In stark contrast to other neighborhoods, Roosevelt neighborhood residents and transit-oriented progressives are lobbying the city to step up and increase density zoning around the future Roosevelt light rail station.

In a letter sent to Mayor Mike McGinn and City Council today, stakeholders argue that the Department of Planning Development's current plan "constrains development in the station area, a 5-10 minute walk, to primarily single family housing," and "will only result in an increase in housing capacity of only 350 units."

Here's an excerpt from the letter (.pdf):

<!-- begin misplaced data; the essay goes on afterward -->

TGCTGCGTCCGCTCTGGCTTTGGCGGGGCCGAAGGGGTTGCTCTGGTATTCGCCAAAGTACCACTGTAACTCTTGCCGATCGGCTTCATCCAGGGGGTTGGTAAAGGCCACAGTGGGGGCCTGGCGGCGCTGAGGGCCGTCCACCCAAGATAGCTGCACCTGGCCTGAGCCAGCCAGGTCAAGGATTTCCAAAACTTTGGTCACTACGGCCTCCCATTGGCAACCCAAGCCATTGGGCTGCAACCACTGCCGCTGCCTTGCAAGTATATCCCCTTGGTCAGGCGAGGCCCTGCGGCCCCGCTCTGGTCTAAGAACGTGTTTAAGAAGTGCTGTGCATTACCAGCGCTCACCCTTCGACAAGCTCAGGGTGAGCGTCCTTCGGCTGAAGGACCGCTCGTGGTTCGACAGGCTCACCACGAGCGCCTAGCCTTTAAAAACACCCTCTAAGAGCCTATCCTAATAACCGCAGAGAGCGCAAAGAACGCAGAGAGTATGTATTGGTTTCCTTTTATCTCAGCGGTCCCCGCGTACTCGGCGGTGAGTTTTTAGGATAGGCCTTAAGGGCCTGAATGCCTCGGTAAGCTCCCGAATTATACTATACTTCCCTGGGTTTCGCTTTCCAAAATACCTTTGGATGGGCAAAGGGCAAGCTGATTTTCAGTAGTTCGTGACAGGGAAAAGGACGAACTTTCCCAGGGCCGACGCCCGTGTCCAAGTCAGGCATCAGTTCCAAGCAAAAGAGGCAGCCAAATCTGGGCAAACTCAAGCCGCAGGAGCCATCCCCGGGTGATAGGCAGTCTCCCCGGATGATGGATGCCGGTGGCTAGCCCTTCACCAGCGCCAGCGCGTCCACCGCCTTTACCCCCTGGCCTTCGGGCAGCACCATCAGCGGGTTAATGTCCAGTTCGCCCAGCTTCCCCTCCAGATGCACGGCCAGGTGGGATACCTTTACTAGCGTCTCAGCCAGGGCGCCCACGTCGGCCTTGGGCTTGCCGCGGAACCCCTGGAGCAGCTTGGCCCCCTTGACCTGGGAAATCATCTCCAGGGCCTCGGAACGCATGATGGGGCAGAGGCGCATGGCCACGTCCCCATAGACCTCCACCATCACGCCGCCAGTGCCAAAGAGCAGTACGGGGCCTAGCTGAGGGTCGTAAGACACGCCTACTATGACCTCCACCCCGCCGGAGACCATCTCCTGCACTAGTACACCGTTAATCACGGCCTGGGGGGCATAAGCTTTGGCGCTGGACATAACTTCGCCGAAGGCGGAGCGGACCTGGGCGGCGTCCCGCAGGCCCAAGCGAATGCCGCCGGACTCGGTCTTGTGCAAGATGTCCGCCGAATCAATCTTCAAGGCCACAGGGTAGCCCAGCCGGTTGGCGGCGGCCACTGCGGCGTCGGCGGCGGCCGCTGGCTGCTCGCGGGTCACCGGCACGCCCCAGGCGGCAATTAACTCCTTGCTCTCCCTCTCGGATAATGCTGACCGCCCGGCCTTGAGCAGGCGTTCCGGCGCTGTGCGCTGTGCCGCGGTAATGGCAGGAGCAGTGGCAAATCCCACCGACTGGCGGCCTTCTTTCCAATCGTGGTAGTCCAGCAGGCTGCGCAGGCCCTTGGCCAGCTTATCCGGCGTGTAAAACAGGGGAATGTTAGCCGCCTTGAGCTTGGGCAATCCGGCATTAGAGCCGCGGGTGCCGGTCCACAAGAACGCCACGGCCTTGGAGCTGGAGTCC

The Planning Commission’s recent Transit Communities Report identified several communities, including Roosevelt, as areas in which more housing and infrastructure should occur to take advantage of the investment in transit. Futurewise’s Blueprint report made similar recommendations related to the Roosevelt neighborhood.

...DPD must undertake a full station area planning effort complete with an Urban Design Framework Plan, similar to the planning efforts in South Seattle, South Lake Union, West Seattle, and other transit-oriented locations. Such a planning effort must include much higher heights and densities than currently exist in the DPD plan, which will ensure the appropriate level of development in close proximity to the public’s $300 million investment in the Roosevelt Light Rail station.

What a fucking joy it was to read that letter (cue the anti-density NIMBY squawking in three, two, one...). The DPD has not yet returned a call for comment.